Small But Strong: Mother makes every moment count for son battling rare disease

Small But Strong

WEST WARWICK, R.I. (WPRI) — Eyewitness News met 4-year-old Banner as he was playing “shark bite” with his mother and grandmother in a hospital bed.

Thankfully, that hospital bed was located in the comfort of his own living room.

In June, Banner finally returned to his West Warwick home after being stuck at Boston Children’s Hospital for six months.

“At a point when he was in the hospital I think he felt like that was going to be the rest of his life,” His mother, Lyndsay Sears, tearfully explained. “He felt like that room, and that bed, was the rest of his life, and I’m just excited to show him, there’s more left for you.”

Courtesy of Lyndsay Sears

Lyndsay is making each day she has with Banner count, because they don’t know how many days he has left.

A little over a year ago, Banner started gaining weight at a rapid pace.

Lyndsay said she was baffled. She put him on diets, cleaned out their house and dealt with the judgment of strangers.

Courtesy of Lyndsay Sears

“I’d buy him a couple of munchkins and people would snicker and point,” she said.

It wasn’t until one scary morning when Banner stopped breathing and turned blue that she got an answer to the mystery.

The rapid obesity was the first sign of an incredibly rare syndrome called ROHHAD.

According to the Genetic and Rare Diseases Information Center, ROHHAD is an acronym for rapid-onset obesity (RO) with hypothalamic dysregulation (H), hypoventilation (H) and autonomic dysregulation (AD).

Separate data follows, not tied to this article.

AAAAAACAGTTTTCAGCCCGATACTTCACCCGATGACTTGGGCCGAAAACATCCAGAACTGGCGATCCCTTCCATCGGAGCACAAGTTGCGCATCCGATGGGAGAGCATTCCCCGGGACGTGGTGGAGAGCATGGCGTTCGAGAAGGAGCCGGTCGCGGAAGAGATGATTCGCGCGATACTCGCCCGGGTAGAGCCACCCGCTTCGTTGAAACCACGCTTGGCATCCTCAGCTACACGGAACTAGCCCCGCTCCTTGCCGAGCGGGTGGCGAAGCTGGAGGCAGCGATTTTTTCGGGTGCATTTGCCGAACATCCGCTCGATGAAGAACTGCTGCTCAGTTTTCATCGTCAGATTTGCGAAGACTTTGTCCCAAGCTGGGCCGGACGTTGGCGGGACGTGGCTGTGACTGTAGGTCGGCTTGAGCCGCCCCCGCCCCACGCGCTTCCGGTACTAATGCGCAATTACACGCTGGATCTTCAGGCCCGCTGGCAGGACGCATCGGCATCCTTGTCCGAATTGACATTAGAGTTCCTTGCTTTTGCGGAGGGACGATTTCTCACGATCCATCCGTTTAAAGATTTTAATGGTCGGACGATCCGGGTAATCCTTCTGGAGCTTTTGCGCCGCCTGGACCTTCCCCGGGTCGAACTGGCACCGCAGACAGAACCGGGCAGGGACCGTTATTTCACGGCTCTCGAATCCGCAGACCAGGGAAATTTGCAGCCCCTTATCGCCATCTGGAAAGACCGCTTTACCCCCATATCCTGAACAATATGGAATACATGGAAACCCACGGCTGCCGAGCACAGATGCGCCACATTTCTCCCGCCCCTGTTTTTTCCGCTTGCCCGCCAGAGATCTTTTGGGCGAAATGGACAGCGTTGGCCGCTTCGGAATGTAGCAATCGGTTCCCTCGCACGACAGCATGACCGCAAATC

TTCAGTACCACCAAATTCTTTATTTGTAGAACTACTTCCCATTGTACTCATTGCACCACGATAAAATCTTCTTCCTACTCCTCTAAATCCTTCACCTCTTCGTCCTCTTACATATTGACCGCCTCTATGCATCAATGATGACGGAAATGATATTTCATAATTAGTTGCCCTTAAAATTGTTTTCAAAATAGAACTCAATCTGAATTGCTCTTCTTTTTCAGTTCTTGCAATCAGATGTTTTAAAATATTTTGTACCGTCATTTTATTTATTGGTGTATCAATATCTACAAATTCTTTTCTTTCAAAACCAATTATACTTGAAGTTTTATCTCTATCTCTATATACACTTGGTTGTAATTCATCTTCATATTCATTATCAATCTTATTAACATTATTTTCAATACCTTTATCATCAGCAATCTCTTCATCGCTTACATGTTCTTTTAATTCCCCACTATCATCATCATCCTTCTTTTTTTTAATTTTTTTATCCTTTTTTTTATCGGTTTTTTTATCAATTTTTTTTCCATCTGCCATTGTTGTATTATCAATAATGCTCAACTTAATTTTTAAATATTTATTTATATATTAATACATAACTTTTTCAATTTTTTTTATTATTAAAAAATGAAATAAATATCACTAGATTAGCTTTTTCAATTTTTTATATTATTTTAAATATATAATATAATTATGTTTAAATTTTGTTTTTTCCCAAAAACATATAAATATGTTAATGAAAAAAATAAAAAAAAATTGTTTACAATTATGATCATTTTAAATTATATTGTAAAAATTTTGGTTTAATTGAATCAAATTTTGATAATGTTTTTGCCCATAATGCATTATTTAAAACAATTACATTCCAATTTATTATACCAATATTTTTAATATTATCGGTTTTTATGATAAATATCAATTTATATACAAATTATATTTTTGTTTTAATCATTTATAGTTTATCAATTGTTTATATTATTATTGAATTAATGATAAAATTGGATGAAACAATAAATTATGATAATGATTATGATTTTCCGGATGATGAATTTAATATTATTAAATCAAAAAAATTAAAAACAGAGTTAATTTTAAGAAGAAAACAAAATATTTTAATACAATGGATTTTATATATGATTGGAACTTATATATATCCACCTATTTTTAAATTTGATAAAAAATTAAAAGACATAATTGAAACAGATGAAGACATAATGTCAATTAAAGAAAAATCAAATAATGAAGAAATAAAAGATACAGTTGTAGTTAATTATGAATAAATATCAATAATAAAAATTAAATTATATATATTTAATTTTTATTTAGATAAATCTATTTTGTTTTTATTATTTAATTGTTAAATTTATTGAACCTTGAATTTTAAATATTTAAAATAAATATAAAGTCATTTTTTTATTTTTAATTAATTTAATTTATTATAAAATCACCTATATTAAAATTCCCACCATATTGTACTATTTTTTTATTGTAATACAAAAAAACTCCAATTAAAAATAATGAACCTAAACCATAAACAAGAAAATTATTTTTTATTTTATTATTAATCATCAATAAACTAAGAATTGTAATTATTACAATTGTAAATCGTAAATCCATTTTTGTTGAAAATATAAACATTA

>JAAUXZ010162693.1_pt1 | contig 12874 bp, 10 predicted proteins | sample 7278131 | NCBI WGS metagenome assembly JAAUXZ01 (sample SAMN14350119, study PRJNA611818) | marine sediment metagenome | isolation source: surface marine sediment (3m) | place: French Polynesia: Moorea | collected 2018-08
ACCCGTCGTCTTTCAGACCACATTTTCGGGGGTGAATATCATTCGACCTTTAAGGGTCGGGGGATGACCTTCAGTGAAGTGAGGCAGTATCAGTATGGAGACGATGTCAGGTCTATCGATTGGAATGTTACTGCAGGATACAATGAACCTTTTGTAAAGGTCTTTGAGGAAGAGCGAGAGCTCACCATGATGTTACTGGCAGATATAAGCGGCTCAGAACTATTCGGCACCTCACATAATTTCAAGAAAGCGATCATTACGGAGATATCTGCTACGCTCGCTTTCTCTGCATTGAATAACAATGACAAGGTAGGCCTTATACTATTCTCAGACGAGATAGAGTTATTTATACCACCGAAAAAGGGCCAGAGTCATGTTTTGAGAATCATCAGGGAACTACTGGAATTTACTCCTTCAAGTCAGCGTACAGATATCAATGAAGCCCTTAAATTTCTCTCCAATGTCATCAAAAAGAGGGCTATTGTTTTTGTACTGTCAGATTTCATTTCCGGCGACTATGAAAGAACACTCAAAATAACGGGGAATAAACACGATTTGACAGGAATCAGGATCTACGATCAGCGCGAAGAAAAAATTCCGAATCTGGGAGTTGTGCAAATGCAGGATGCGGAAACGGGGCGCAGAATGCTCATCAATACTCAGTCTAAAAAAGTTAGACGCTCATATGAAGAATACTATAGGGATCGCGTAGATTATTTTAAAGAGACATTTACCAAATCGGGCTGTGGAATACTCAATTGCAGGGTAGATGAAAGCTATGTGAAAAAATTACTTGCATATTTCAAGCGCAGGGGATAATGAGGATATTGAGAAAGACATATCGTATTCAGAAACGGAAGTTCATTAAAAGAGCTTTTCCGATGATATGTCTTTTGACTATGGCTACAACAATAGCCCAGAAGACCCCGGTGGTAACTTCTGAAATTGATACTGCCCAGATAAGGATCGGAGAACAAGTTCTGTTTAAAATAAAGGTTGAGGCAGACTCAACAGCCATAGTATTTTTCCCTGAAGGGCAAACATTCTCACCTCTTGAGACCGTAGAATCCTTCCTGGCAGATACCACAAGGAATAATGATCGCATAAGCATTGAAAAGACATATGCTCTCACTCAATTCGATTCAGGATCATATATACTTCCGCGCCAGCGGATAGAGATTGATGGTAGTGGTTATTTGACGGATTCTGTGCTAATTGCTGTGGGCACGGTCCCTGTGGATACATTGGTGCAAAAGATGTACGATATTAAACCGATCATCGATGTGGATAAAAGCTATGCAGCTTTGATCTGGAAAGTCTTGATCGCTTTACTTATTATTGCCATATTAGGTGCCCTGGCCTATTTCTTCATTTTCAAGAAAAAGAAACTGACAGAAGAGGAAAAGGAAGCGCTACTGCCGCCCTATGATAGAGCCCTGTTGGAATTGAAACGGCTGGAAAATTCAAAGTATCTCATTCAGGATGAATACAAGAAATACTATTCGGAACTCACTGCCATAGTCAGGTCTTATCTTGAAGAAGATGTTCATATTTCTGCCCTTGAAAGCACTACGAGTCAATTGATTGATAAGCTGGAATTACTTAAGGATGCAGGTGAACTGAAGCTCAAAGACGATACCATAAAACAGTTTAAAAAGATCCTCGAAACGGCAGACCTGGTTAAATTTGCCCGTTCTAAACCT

It is a rare, life-threatening syndrome that affects the autonomic nervous system and the endocrine system.

Days and weeks at the hospital quickly turned to months.

Courtesy of Lyndsay Sears

Lyndsay, who had just opened up her own hair salon, couldn’t keep up with the back and forth trips to Boston. She decided in April to close it.

“It was hard and I felt like I lost a dream, but now I realize it was the best thing for my family,” she said.

Christmas came and went, but Lyndsay kept the holiday alive and well in their living room. The tree stayed up and the presents stayed wrapped.

When Banner finally came home, they celebrated Christmas in June.

“He just tore through his presents and he was so excited and smiling and laughing and it was great,” Lyndsay recalled.

She’s savoring every smile and laugh she can get, determined to show Banner that the world still holds so much for him. She wants to enroll him in school, take him to the zoo and go to the aquarium.

She wants to put off nothing for tomorrow – taking full advantage of today.

Courtesy of Lyndsay Sears

“You have this idea in your head of what your life will be like with your kids. You have this dream of when they get their license, and when they get married and go to prom, and sometimes that just gets taken away from you and you don’t have a choice,” she explained. “You can be angry, or you can be hurt, or you can point the finger and blame, or you can just be grateful. I don’t know how many days we have. I know that they’re limited. I know that every day is so important. I’m lucky to have him. I was changed by having him and I’m saved by having him.”

Lyndsay said she’s loving harder and stronger every day for her little boy, who’s the epitome of small but strong.

For updates on how Banner’s doing, visit his Facebook page, “Banner’s World.”

Copyright 2019 Nexstar Broadcasting, Inc. All rights reserved. This material may not be published, broadcast, rewritten, or redistributed.

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